Finding the Rabbit
Hi, y’all –
Nihao ma? (Psst: your line is, “I’m fine, thank you. And you?”)
Not a whole lot to report here. Another term has ended, and three of my classes had their final exams this week. CE03 is now CE04, CE04 is now CE05, which means they also start a new textbook, and my junior high class, CJ07, is now CJ08. They have been reading a simplified version of Phantom of the Opera for their class, which we’ve all been enjoying very much. We have one chapter left, which we will finish on the first day of CJ08, before we begin our new reader, Gulliver’s Travels.
The other classes have been doing fine, with the exception of my third adult class, which meets on Monday and Wednesday nights, and my adult writing class, which meets on Friday nights. They have both been cancelled due to low enrollment. That’s a mixed blessing, but a predictable one: adult classes are highly unreliable because the students tend to get caught up in their lives and stop going to class. Children, on the other hand, don’t have the luxury of laziness or the freedom of choice, so they keep coming whether they want to or not. I now have room for several more children’s classes to open, which Jennifer is trying to do. It looks likely that I’ll get a new CE01 (beginning children’s) class sometime in July, and possibly a CJ01 (beginning junior high) class too.
Clara has had a friend from America visiting for the past week, and I've been able to join them on a few outings now and then. Her friend isn't in any of them, but here are some more hiking pictures:
Remains of the gold and copper mining that used to dominate this area
Oh that we had more days like this!
The temple ruins (last seen in dense fog) across the valley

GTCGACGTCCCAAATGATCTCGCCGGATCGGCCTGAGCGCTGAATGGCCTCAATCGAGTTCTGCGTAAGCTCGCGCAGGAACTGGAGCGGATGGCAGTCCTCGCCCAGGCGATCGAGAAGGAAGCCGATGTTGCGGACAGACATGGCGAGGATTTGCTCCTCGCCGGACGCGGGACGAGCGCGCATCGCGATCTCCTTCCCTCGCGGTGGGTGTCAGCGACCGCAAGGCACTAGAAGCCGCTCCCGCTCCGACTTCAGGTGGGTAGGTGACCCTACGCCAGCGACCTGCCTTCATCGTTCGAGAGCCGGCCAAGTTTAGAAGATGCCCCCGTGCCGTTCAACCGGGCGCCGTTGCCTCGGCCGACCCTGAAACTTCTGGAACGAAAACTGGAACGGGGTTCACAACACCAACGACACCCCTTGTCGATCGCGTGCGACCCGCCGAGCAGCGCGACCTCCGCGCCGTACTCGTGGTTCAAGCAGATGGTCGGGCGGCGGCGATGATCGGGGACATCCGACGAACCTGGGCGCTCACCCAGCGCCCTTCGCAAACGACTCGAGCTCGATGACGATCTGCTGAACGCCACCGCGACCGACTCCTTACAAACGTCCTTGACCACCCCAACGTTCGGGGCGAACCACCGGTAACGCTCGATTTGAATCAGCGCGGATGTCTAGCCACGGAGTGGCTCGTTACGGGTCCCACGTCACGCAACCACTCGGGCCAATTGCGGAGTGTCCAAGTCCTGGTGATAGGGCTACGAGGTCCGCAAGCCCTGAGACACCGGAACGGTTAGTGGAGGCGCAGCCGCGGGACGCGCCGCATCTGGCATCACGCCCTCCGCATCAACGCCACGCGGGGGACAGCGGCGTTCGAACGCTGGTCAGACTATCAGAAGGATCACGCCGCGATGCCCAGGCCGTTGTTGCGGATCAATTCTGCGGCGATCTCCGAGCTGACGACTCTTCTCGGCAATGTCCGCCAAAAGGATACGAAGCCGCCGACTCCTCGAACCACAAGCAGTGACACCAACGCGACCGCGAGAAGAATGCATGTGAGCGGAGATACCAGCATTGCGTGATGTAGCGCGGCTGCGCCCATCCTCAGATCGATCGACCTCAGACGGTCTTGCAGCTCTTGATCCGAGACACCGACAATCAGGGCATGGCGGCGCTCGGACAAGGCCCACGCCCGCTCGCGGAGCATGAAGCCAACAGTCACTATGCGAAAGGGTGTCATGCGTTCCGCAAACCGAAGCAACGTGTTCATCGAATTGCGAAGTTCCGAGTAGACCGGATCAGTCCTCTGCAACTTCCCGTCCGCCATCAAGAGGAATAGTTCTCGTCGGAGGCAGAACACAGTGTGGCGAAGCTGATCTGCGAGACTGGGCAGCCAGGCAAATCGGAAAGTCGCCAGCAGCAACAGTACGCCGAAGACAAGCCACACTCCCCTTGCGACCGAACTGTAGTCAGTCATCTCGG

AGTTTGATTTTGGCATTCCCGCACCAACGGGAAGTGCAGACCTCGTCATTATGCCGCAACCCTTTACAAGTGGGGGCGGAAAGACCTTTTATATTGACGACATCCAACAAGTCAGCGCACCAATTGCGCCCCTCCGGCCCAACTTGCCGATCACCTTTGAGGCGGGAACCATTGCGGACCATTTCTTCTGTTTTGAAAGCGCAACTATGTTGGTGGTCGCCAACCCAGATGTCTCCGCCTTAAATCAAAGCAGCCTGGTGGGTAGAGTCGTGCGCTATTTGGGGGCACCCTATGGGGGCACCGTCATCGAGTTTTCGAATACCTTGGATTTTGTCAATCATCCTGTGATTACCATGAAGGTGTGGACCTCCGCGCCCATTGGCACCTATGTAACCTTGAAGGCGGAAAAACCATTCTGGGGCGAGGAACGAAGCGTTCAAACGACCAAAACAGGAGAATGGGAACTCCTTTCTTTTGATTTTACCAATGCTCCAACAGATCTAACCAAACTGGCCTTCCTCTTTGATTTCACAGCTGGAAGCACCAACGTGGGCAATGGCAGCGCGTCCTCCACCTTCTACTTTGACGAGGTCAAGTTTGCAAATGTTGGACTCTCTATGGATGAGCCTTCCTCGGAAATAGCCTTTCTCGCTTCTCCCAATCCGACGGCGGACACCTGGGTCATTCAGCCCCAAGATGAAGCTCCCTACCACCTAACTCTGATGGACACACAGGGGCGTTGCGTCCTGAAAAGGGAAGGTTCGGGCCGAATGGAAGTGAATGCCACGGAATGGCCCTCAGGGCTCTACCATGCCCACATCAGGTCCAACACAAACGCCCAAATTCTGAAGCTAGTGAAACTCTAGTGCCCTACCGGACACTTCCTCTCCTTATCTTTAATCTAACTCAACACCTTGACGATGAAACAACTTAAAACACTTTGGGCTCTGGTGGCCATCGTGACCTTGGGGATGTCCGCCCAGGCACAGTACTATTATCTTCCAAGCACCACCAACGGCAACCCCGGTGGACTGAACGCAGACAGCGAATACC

Shadows lengthening on the mountain
The town of Jinguashi
YANG MING SHAN NATIONAL PARKA few Sundays ago, Jennifer, Stephanie and I brought Clara here. This is the same park I'd come to with Jennifer, her two friends, and Rodger a few months ago, but we went to a different area this time. On this trip we went to the Cingtiangkang Grasslands, a popular hiking area.
A little roadside park
The vast majority of trails are like this, which annoyed me no end. It's so easy to trip on those stones! But I understand why they're like that. On this island, any ground not covered with vegetation is in danger of becoming eroded and muddy.
We came up to the Cingtiangkang Grasslands, a hilltop area where people came and had picnics or played badminton. We did neither, though. We ate our snacks and kept hiking. The day was perfect - overcast and breezy - a blessed relief from the usual humidity and rain.
The grasslands as seen from far away
Stephanie took this picture of Jennifer and Clara talking shop. While they did, we took some self-portaits of our own. Now Stephanie has a soft spot for my camera.
There are no foreign lands. It is the traveler only who is foreign.
- Robert Louis Stevenson